The issue of insufficient resolution also applies to the previously published x-ray structure (14), which was modeled from the low-resolution diffraction pattern using data to only 72 Å. A more critical failure of the x-ray modeling is that it constrained both heads of the molecule to have the same shape (14). This constraint alone guaranteed that the modeling could not find the IHM as a possible solution, because the lever arms of the free and blocked heads have different orientations in the IHM (9).

Subfilaments versus ribbons

Two general models for myosin rod packing proposed either 40 Å–diameter subfilaments made of three rods (26) or side-by-side association into layers (54). Either model can accommodate the diversity of thick filament structures observed in different species by changing the rotation per crown and/or the number of heads per crown (26, 54). Moreover, the high sequence conservation within the rod domain (table S1) suggests that whatever the packing scheme, it is likely to be similar in all filament types, as previously proposed (26, 54). In Lethocerus thick filaments, the 12 ribbon-like structures that make up the backbone (Fig. 4, A to C) are clearly the layer type. Because this is the first example to resolve the rod α helices and unambiguously demonstrate the packing, we explore how general the ribbon structure might be and what evidence there is for subfilaments.
Previous x-ray diffraction of crustacean muscle (26) was interpreted in terms of 40 Å subfilaments. However, no direct evidence of subfilaments was given, and Wray’s entire analysis is consistent with the structure that we see here if we reinterpret what he suggested were subfilaments as ribbons (see Supplementary Materials). Previous thick filament reconstructions were also interpreted in terms of 40 Å subfilaments (4, 5, 28, 60, 61). However, these lack sufficient resolution to visualize individual rods and so do not unambiguously clarify the packing. Higher-resolution structures may reveal them to have a ribbon arrangement too. Likewise, the large-diameter bundles seen in scallop thick filaments (8) or similar bundles seen in frayed vertebrate thick filaments (62, 63) might be composed of ribbons, not subfilaments as they have been previously interpreted. One problematic facet of the 40 Å subfilament model is that it involves contact between two rods that are six crowns apart (Fig. 4A, inset), whereas analysis of the charge distribution in the rod suggests that this interaction will be disfavored (18, 24, 25). Overall, we think that the evidence for subfilaments is not especially compelling. We ourselves previously misinterpreted structures in Lethocerus thick filaments as subfilaments (45), which, with hindsight, we must now recognize as ribbons. It is conceivable, though unproven, that the ribbon structure is a feature of many, or even all, thick filaments. These issues are discussed in greater depth in the Supplementary Materials.
We find it remarkable that a myosin-packing scheme proposed 43 years ago based on a myosin assembly found in vertebrate smooth muscle (54) could so accurately predict the myosin rod arrangement in insect flight muscle, a muscle about as different functionally from vertebrate smooth muscle as evolution could have produced.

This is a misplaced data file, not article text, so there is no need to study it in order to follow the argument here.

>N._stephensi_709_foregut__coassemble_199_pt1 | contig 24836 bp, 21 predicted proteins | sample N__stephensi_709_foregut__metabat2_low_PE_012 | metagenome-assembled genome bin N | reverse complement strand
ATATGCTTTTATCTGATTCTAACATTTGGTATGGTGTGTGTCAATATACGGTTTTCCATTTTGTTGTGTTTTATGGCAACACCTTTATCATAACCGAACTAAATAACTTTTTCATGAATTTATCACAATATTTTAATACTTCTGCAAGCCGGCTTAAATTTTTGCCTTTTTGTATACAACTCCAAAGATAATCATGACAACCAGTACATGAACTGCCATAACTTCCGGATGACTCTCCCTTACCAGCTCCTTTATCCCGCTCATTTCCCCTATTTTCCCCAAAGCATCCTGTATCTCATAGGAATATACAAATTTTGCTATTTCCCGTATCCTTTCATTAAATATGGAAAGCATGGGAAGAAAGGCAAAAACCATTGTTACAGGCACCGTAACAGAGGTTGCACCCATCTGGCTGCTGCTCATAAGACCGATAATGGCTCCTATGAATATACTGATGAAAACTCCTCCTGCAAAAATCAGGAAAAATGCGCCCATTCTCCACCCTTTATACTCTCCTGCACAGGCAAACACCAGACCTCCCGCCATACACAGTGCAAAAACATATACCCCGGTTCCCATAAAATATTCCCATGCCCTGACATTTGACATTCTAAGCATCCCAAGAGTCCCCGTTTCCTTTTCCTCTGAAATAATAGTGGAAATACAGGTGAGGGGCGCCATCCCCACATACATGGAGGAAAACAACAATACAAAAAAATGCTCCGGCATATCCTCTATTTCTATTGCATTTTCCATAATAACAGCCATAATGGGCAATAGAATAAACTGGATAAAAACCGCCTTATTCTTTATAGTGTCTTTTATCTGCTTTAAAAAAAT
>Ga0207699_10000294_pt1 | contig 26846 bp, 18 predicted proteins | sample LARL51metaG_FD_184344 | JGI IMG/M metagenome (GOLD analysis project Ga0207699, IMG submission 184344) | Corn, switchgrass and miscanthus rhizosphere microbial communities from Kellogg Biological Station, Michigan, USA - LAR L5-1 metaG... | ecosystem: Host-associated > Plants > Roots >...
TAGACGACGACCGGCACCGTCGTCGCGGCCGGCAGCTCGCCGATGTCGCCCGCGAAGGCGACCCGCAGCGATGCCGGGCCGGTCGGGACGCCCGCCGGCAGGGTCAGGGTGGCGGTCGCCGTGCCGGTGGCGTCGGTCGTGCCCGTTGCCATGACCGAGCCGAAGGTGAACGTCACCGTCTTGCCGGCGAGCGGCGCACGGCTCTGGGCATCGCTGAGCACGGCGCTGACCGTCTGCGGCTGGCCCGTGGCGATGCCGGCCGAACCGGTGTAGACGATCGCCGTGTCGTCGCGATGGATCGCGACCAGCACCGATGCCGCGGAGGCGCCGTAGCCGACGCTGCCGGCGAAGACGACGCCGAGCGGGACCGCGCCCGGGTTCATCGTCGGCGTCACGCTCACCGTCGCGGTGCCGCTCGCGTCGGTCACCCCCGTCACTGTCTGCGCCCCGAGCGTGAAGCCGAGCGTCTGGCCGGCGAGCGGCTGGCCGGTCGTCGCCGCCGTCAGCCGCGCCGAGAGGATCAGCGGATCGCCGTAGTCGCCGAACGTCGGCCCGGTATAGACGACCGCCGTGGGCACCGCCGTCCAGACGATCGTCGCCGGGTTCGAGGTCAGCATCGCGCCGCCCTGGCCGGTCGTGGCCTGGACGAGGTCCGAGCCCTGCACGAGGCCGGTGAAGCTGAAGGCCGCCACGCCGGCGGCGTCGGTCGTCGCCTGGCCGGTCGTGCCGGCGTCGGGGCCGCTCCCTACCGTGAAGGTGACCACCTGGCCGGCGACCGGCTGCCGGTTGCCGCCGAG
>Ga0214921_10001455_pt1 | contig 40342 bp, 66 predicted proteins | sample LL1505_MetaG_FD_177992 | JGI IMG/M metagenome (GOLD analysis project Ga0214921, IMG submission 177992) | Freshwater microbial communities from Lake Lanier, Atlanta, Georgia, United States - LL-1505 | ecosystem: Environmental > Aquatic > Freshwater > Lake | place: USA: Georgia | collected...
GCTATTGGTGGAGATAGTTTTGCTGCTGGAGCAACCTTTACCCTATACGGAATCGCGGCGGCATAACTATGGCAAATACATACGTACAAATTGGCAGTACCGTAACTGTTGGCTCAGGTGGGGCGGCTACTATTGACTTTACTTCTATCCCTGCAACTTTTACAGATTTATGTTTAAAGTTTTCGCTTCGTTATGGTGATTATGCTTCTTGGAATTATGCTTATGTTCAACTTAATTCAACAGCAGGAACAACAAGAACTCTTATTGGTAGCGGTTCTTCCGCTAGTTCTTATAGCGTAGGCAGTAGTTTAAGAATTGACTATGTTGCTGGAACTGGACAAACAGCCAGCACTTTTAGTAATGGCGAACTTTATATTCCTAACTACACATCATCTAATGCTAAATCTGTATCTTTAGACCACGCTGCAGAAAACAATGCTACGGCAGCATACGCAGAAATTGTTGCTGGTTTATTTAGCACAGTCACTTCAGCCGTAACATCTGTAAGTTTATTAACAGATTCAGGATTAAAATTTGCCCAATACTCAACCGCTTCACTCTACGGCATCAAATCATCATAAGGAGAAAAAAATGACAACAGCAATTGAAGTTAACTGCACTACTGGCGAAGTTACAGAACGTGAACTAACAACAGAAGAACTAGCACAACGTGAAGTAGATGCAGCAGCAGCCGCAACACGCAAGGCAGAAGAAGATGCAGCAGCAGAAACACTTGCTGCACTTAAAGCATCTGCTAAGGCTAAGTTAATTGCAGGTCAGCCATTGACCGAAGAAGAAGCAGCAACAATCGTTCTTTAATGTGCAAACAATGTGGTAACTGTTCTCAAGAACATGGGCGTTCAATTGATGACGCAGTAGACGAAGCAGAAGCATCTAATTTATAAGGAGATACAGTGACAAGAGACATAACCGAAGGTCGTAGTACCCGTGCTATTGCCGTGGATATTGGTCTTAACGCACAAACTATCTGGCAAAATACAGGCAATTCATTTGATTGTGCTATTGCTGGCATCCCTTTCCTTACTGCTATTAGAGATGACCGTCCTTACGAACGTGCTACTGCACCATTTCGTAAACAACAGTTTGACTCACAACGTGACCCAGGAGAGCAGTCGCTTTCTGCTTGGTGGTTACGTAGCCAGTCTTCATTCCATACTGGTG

Nonmyosin densities

What proteins make up the nonmyosin densities? The obvious candidates are the insect muscle thick filament proteins flightin and myofilin (30, 31, 64). No other good candidates emerge. The minititins projectin and kettin are short, and antibody labeling suggests that they connect only to the ends of the thick filaments (36), which were intentionally excluded from the reconstruction. As described in Results, we believe that paramyosin is restricted to the filament core, consistent with antibody labeling (30). Moreover, the 8:1 stoichiometry of myosin to paramyosin (56) is wrong for the observed 1:1 ratio of myosin to the extra densities.
Myofilin (~30 kDa) alone could account for all the extra densities (~20 kDa total), whereas flightin (19 kDa) by itself is probably too small if disordered segments not seen in the map are required to link the four disconnected densities. The overall stoichiometry of myosin to either protein, ~2:1 (30), is not quite right compared to our observed 1:1 ratio. However, antibody labeling indicates that these proteins are restricted to ~70% of the filament (30), which reduces the stoichiometry to ~1.4:1 in the labeled region of the filament, which also corresponds to the region that we used for the reconstruction. Antibody labeling indicates a flightin epitope on the outside of the filament (30), potentially identifying the red density as flightin. In contrast, myofilin appears to be located inside the filament (30), potentially identifying the yellow density as myofilin. The assignment of the red density to flightin is supported by the Drosophila flight muscle myosin rod mutation E1554K, because this mutation eliminates flightin’s in vivo incorporation into thick filaments (65), and it is located at one position where the red density contacts the myosin rod (Fig. 5E).
If the extra densities are neither flightin nor myofilin, then they may be what they appear to be: small, possibly not yet identified, separate peptides incorporated within the thick filament backbone. Hence, they may modulate thick filament function in some way, thereby imitating small peptides that function within membranes, such as phospholamban (66).